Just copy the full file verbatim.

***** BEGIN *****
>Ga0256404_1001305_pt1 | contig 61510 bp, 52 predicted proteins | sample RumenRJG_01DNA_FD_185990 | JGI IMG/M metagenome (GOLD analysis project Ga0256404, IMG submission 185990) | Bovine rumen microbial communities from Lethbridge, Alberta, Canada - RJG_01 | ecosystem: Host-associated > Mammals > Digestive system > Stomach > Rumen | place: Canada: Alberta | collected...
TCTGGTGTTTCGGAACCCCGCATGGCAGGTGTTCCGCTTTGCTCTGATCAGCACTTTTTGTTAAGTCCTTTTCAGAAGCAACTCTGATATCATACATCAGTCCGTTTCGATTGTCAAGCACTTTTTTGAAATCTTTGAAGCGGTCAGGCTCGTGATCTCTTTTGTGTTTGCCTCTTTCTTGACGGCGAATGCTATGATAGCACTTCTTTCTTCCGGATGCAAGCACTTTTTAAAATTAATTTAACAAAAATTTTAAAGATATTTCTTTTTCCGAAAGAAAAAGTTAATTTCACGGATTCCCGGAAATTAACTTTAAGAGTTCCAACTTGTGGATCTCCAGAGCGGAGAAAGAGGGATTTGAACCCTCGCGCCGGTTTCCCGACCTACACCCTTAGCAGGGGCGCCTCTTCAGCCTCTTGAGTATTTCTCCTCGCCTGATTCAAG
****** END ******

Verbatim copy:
>Ga0256404_1001305_pt1 | contig 61510 bp, 52 predicted proteins | sample RumenRJG_01DNA_FD_185990 | JGI IMG/M metagenome (GOLD analysis project Ga0256404, IMG submission 185990) | Bovine rumen microbial communities from Lethbridge, Alberta, Canada - RJG_01 | ecosystem: Host-associated > Mammals > Digestive system > Stomach > Rumen | place: Canada: Alberta | collected...
TCTGGTGTTTCGGAACCCCGCATGGCAGGTGTTCCGCTTTGCTCTGATCAGCACTTTTTGTTAAGTCCTTTTCAGAAGCAACTCTGATATCATACATCAGTCCGTTTCGATTGTCAAGCACTTTTTTGAAATCTTTGAAGCGGTCAGGCTCGTGATCTCTTTTGTGTTTGCCTCTTTCTTGACGGCGAATGCTATGATAGCACTTCTTTCTTCCGGATGCAAGCACTTTTTAAAATTAATTTAACAAAAATTTTAAAGATATTTCTTTTTCCGAAAGAAAAAGTTAATTTCACGGATTCCCGGAAATTAACTTTAAGAGTTCCAACTTGTGGATCTCCAGAGCGGAGAAAGAGGGATTTGAACCCTCGCGCCGGTTTCCCGACCTACACCCTTAGCAGGGGCGCCTCTTCAGCCTCTTGAGTATTTCTCCTCGCCTGATTCAAG